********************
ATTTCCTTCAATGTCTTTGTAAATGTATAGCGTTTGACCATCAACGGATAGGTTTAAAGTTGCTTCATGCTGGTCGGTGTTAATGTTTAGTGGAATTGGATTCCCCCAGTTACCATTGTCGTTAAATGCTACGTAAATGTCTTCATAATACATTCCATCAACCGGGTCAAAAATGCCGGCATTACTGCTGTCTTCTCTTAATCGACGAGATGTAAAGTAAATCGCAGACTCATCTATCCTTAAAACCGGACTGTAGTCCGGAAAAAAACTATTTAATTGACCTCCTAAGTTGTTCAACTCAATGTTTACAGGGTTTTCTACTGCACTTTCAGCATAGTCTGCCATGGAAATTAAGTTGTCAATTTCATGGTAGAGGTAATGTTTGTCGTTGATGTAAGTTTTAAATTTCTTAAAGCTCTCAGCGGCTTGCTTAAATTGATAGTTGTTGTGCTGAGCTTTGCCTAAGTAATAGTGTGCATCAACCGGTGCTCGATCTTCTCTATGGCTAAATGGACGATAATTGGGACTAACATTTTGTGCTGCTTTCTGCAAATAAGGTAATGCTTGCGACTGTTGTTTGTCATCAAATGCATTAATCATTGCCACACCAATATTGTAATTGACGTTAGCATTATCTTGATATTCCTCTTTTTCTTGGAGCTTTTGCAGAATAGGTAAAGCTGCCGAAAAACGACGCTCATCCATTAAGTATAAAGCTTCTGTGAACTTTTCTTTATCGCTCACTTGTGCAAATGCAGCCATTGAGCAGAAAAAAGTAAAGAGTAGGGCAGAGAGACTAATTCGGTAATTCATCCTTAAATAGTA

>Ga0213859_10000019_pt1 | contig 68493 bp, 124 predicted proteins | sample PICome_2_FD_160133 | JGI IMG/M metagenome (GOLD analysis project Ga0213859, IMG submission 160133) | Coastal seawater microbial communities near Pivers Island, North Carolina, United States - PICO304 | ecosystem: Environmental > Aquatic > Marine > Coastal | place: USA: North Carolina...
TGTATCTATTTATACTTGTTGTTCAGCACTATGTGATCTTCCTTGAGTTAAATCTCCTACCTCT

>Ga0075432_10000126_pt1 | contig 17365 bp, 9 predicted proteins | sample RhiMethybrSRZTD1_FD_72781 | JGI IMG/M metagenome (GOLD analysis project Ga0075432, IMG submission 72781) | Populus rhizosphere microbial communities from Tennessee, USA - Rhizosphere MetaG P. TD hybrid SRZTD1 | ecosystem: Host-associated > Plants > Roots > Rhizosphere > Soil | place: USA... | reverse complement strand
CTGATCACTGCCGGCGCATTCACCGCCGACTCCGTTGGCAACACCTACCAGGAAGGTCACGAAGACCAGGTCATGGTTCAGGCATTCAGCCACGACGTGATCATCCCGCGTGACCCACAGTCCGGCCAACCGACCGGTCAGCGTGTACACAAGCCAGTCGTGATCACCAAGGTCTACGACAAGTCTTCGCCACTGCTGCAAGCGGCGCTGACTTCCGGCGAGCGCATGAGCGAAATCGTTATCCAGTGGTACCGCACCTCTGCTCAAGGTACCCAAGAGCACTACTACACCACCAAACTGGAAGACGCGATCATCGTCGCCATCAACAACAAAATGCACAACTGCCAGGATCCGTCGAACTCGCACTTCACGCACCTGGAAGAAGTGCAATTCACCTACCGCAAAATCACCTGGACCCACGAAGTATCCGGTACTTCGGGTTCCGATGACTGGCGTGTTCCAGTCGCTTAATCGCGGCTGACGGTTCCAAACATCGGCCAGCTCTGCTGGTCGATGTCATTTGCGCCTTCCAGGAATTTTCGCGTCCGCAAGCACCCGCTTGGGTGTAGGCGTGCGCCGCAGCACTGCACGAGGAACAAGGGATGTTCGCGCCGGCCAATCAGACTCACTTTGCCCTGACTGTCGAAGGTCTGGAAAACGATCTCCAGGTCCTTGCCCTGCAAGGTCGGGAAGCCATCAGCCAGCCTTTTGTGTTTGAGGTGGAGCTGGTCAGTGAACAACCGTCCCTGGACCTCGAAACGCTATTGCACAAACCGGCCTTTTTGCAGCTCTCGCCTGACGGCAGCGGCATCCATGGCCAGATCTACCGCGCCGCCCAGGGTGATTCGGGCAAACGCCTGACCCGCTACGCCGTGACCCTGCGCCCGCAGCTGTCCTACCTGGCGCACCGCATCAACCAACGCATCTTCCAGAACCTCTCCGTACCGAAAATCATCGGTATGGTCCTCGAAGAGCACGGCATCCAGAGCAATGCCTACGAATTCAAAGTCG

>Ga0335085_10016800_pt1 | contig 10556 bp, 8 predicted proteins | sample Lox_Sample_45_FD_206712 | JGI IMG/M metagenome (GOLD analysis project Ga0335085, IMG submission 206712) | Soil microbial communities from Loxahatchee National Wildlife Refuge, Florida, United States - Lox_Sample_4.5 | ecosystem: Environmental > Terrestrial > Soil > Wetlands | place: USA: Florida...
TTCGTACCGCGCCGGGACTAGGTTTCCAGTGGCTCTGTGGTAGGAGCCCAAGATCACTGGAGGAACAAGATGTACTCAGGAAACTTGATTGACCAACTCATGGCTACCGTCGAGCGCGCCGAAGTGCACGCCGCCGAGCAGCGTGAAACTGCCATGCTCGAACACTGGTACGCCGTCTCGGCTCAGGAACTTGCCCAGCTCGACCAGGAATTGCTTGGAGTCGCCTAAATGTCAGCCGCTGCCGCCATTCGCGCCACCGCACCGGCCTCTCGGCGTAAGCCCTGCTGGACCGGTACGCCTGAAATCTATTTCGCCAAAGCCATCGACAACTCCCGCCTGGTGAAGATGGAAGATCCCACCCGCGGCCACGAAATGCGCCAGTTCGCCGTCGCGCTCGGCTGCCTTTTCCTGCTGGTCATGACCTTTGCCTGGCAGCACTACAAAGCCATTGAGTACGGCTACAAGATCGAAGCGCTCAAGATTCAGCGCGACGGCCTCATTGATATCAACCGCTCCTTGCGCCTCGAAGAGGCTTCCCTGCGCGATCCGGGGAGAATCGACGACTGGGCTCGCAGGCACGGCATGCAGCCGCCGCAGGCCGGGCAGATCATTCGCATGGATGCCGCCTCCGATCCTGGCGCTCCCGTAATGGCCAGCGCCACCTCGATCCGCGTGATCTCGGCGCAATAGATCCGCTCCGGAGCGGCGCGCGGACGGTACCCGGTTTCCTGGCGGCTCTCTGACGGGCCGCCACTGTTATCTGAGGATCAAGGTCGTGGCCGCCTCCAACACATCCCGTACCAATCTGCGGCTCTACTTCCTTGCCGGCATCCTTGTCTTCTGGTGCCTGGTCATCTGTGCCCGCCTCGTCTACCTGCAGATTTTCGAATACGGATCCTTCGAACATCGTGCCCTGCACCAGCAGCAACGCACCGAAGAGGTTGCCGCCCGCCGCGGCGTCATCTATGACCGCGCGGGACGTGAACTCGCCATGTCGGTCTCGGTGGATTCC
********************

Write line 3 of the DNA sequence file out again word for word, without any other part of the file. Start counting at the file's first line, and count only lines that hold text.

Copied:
TGTATCTATTTATACTTGTTGTTCAGCACTATGTGATCTTCCTTGAGTTAAATCTCCTACCTCT